@article{45a0641ba9af426a82ac98bbb712f84e,
title = "Dobutamine stress echo is superior to exercise stress testing in achieving target heart rate among patients on beta blockers",
abstract = "Published guidelines recommend continuing β-adrenergic receptor blockade in patients undergoing stress testing. We evaluated the role of pharmacological versus exercise stress testing in achieving target heart rate (THR) among patients on β-adrenergic blockade. We compared data from 140 patients who underwent dobutamine stress echo (DSE) and 143 patients who underwent exercise treadmill testing (ETT). In both groups, β-adrenergic blocker was continued at the time of stress testing. Overall, patients undergoing DSE achieved THR more frequently than ETT. With β-adrenergic blockade, DSE patients met THR more frequently than ETT patients (p < 0.001). Without β-adrenergic blockade, there was no difference between either modality in achieving THR. In both DSE and ETT patients, absence of β-adrenergic blockade increased the odds of achieving THR [odds ratio (OR): 2.46, p = 0.042 and OR: 7.44, p < 0.001, respectively]. Atropine use with DSE increased the odds of achieving THR (OR: 3.76, p = 0.006). In conclusion, pharmacological stress testing appears to be superior to exercise stress testing in achieving THR among patients on β-adrenergic blockade.",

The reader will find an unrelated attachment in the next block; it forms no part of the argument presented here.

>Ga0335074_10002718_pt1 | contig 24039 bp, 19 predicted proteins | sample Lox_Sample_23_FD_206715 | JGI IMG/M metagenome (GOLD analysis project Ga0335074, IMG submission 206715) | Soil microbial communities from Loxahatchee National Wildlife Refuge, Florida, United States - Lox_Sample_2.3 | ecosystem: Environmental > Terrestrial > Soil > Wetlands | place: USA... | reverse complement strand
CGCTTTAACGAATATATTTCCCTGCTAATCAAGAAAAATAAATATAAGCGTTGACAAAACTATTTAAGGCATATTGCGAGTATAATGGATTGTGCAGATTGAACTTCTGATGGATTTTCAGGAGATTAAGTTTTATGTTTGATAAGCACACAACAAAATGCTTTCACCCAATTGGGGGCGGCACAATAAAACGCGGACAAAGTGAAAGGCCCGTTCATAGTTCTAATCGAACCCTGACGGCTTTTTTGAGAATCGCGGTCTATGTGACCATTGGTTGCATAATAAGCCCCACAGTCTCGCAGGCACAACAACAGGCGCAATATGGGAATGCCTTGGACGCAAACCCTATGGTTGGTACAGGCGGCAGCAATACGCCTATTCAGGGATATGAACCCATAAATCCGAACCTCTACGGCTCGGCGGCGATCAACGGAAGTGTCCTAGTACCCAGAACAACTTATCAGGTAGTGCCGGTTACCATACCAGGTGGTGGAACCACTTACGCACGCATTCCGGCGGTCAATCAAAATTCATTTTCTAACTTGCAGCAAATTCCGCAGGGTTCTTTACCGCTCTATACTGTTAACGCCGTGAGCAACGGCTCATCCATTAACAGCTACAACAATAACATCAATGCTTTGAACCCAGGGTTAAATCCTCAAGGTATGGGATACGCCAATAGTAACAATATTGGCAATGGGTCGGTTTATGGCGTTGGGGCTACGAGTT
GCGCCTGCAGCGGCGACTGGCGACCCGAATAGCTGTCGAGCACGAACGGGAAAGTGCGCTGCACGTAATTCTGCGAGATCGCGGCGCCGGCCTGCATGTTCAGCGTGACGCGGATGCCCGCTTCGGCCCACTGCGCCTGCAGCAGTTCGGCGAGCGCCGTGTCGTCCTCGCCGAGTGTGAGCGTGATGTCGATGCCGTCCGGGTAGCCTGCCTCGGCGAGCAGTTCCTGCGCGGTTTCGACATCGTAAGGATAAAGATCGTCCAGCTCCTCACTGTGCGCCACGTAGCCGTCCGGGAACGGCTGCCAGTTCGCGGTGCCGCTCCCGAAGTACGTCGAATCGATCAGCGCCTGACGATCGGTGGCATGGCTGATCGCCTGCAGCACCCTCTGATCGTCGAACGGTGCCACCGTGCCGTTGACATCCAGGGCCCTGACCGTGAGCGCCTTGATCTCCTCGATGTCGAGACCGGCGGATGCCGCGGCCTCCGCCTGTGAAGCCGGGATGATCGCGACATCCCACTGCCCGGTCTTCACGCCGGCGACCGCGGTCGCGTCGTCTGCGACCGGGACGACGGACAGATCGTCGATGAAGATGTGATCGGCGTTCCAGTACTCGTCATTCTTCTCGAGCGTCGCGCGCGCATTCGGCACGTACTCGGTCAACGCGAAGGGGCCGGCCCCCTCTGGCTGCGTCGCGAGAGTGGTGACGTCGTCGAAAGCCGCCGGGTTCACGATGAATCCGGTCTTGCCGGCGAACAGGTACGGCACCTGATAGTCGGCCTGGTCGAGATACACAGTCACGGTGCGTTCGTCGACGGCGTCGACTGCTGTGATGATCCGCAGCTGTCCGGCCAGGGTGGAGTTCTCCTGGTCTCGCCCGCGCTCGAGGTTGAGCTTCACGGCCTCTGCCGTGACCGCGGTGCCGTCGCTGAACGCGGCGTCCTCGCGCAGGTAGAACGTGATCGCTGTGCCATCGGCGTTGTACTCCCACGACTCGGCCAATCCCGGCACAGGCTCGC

keywords = "Beta-blocker, Dobutamine, Echo, Target, Treadmill",
author = "Adam Sabbath and Michael Pack and Richard Markiewicz and Jooby John and Mohamed Gaballa and Steven Goldman and Hoang Thai",
year = "2005",
month = "9",
doi = "10.1159/000087634",
language = "English (US)",
volume = "104",
pages = "138--142",
journal = "Cardiology",
issn = "0008-6312",
publisher = "S. Karger AG",
number = "3",

}

TY - JOUR

T1 - Dobutamine stress echo is superior to exercise stress testing in achieving target heart rate among patients on beta blockers

AU - Sabbath, Adam

AU - Pack, Michael

AU - Markiewicz, Richard

AU - John, Jooby

AU - Gaballa, Mohamed

AU - Goldman, Steven

AU - Thai, Hoang

PY - 2005/9

Y1 - 2005/9